About fifty miles north of New York City, and only a thousand feet from the Hudson River's eastern shore, there is a small, rocky island named Pollepel. On it stands what appears to be a crumbling Scottish castle. Though it's looks and age are deceiving, it is indeed the remains of an empire.
Francis Bannerman was born in Dundee, Scotland in 1851 and emigrated to the United States at the age of three. While living and attending school in Brooklyn, New York, Francis began collecting and selling scrap from the harbor. In 1865, at the age of fourteen, Francis founded his own company to sell military surplus goods.
The business, called Bannerman's, went from selling scrap metal and munitions, to full ships that Francis purchased at Navy auctions. Some notable merchandise sold by Bannerman included cannons from the Battle of Yorktown, unopened crates of Civil War uniforms, and relics from Admiral Perry’s expedition to the Arctic Circle. His customers ranged from the early American film industry to Buffalo Bill. Entire U.S. army regiments bought from Bannerman during World War I. It is estimated that fifty percent of the commemorative cannons placed in public areas throughout the United States were purchased through Bannerman's.
With an appetite for growth, Bannerman bought 90% of the US army surplus after the Spanish-American War, some of which was salvaged from the sunken USS Maine. So much equipment and ammunition was acquired in this transaction that city laws forced the businessman to look for storage outside of city limits. Fortunately for Bannerman, his son David happened across Pollepel Island while canoeing on the Hudson. In 1900, the family purchased the island as a safe storage site and, a year later, construction began on a Scottish-style castle and residence.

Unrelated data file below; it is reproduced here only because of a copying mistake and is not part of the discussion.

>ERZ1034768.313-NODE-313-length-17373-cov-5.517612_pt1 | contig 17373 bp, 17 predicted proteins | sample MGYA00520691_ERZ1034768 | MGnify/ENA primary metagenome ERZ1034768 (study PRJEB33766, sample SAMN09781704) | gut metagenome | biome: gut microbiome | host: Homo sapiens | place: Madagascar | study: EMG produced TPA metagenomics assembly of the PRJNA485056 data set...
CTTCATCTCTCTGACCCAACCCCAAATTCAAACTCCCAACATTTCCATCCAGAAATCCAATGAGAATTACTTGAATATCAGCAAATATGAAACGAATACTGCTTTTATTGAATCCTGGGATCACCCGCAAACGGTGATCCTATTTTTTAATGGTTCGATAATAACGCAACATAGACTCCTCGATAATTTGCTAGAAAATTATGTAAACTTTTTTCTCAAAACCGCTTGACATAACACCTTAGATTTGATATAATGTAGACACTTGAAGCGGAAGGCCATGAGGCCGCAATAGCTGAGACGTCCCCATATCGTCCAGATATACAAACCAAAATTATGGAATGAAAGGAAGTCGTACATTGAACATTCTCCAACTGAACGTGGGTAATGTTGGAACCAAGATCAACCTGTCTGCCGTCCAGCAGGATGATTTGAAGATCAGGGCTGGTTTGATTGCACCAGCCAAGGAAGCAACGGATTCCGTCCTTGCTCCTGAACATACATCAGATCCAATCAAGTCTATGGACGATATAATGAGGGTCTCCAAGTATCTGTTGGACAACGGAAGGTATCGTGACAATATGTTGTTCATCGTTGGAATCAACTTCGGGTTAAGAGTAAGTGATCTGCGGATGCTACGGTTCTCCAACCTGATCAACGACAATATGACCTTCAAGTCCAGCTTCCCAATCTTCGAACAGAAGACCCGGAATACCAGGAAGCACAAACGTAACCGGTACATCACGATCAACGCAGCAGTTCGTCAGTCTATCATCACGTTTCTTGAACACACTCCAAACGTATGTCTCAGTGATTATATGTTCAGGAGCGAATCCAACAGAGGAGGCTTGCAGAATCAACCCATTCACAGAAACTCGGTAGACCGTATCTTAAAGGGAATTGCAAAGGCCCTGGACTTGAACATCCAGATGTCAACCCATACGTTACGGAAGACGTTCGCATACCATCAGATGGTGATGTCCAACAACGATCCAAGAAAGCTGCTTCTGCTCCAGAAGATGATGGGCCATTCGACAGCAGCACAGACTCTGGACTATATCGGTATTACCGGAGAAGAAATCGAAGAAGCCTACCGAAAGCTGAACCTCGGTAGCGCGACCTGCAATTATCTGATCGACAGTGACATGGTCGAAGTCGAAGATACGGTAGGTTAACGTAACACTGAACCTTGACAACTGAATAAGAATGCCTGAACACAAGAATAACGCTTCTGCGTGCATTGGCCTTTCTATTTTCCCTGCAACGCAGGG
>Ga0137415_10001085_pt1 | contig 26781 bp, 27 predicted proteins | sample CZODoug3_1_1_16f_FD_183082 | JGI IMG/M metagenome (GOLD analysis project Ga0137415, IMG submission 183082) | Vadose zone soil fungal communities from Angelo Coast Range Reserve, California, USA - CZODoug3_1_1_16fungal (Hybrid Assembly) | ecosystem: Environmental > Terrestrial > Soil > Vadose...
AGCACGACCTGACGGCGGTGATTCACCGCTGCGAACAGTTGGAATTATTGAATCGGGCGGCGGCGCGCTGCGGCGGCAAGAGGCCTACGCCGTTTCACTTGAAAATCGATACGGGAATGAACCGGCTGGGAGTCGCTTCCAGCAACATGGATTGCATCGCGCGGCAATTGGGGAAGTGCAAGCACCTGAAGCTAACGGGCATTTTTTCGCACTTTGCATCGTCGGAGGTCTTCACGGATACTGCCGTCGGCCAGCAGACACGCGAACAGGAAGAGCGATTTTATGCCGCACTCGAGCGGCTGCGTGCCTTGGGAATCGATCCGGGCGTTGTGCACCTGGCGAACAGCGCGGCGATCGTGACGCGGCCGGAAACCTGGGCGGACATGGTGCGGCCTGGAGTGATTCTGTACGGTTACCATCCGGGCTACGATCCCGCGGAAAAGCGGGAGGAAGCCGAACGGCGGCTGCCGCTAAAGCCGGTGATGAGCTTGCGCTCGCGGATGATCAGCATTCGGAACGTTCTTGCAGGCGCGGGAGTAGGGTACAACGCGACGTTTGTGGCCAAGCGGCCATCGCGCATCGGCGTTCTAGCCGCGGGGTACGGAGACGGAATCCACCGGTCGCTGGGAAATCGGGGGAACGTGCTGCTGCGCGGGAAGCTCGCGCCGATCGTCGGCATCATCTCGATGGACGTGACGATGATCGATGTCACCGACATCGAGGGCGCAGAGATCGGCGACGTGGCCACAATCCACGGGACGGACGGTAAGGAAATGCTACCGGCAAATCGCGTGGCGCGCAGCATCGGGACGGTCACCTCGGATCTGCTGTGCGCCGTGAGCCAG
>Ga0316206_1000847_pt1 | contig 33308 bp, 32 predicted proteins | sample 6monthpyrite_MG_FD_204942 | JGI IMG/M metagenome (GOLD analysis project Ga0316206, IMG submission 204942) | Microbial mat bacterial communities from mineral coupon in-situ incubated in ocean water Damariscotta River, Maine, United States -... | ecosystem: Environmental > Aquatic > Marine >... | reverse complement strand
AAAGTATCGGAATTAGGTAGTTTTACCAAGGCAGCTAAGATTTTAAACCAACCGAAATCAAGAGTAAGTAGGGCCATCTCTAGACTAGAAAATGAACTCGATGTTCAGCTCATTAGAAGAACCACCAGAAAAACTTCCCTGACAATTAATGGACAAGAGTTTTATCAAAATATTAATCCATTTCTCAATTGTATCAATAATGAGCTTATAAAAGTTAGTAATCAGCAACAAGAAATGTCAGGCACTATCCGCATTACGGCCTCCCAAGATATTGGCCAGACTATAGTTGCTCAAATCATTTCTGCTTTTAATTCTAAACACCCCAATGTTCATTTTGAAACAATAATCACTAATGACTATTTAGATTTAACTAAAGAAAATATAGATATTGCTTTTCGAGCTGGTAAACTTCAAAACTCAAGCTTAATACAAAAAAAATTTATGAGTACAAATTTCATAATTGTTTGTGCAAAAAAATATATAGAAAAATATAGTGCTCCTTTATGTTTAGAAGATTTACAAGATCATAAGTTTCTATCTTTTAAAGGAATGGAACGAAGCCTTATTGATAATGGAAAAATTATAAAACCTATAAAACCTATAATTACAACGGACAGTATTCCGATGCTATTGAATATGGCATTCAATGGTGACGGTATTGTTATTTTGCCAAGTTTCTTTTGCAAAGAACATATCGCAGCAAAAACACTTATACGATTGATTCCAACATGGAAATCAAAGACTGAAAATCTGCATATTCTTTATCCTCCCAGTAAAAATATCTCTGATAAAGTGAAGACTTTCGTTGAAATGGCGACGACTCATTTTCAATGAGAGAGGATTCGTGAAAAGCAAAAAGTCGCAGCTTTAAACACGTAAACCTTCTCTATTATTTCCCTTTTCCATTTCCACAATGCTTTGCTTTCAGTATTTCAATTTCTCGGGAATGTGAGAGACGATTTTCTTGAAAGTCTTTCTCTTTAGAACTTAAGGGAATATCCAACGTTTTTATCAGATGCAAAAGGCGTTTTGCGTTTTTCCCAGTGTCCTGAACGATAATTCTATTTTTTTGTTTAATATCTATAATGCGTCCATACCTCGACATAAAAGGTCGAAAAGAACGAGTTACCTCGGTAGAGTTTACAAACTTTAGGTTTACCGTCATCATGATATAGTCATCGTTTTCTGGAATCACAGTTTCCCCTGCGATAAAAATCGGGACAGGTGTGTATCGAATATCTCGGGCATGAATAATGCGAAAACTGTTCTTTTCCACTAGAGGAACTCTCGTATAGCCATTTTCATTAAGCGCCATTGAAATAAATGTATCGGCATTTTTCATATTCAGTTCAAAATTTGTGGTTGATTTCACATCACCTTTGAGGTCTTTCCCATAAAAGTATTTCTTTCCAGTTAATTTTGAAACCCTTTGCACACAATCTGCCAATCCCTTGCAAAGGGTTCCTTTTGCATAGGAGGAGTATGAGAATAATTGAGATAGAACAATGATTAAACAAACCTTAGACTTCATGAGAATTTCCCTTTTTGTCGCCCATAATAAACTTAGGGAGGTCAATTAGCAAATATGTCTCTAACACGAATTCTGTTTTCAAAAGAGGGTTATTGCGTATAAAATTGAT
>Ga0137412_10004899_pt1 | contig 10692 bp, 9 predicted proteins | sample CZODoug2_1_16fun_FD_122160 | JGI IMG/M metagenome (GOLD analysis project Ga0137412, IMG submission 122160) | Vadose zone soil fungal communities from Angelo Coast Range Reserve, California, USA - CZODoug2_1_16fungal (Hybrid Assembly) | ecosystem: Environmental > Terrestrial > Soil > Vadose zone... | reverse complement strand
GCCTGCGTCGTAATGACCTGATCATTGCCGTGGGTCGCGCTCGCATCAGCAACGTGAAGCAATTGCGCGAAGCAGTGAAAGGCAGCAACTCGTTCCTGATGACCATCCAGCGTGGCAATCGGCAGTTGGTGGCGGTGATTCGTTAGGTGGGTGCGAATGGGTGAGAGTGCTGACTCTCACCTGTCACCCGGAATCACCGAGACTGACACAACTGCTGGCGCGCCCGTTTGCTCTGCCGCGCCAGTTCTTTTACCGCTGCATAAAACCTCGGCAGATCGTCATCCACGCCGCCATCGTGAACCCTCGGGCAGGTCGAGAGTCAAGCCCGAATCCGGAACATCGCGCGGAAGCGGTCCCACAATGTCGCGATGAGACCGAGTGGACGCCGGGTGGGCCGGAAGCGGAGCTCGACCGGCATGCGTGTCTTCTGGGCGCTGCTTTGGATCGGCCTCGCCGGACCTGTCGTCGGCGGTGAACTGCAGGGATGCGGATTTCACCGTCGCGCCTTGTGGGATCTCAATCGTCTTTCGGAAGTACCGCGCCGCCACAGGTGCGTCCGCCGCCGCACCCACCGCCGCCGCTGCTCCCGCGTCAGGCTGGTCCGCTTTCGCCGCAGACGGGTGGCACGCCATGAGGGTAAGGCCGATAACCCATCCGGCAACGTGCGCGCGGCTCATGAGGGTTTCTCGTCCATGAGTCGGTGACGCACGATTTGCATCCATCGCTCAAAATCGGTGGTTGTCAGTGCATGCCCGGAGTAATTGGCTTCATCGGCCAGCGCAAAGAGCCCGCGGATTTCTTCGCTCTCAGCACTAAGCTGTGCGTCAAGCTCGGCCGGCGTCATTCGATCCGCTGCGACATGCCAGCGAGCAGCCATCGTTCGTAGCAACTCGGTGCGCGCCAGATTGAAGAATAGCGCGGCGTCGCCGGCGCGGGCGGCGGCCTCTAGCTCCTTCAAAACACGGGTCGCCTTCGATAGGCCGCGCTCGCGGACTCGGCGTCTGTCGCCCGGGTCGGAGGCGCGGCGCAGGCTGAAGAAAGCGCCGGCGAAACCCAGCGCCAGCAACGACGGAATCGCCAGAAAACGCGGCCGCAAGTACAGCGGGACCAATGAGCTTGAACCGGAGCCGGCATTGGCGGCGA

The designs for the elaborately decorated buildings were drafted by Bannerman himself, but the constructors were allowed to interpret these designs on their own. Nearly all of the construction was completed without professional help from architects, engineers, or contractors. Although most of the buildings served as storage for the business' inventory, a smaller castle on the top of the island was built as the family's summer home. While Mr. Bannerman took to decorating the home with items from his surplus collection, Mrs. Bannerman beautified the paths and terraces with flowers and other plants, some of which can still be seen today. With the words "Bannerman's Island Arsenal" cast in large type on the castle's side, the building was also a giant advertisement for the business, and is still visible to train passengers on the Metro-North Hudson line.
Construction halted with Bannerman's death in 1918, and the island has experienced a turbulent history since then. Just two years later, 200 pounds of shells and powder exploded, destroying a portion of the complex. Nevertheless, the family continued to use the residence through the 1930s. Disaster struck again in 1950 when a squall caused the sinking of the ferryboat Pollepel, which serviced the island.
In 1957, the property's last superintendent retired and the island was left vacant for the next three decades, despite being sold to the state in 1967. A devastating and suspicious fire burned for three days in the summer of 1969, leaving much of the structures in ruins. Vandals, trespassers, and negligence have all contributed to the island's current state of decay.
Since the early 1990s, however, the Bannerman Castle Trust has worked for the preservation of the island so that the public may appreciate it for its cultural and historical value. The organization aims to stabilize the remaining structures, all of which have lost their internal floors and non-structural walls. Today, hard hat walking tours are given by Castle Trust historians from May through October.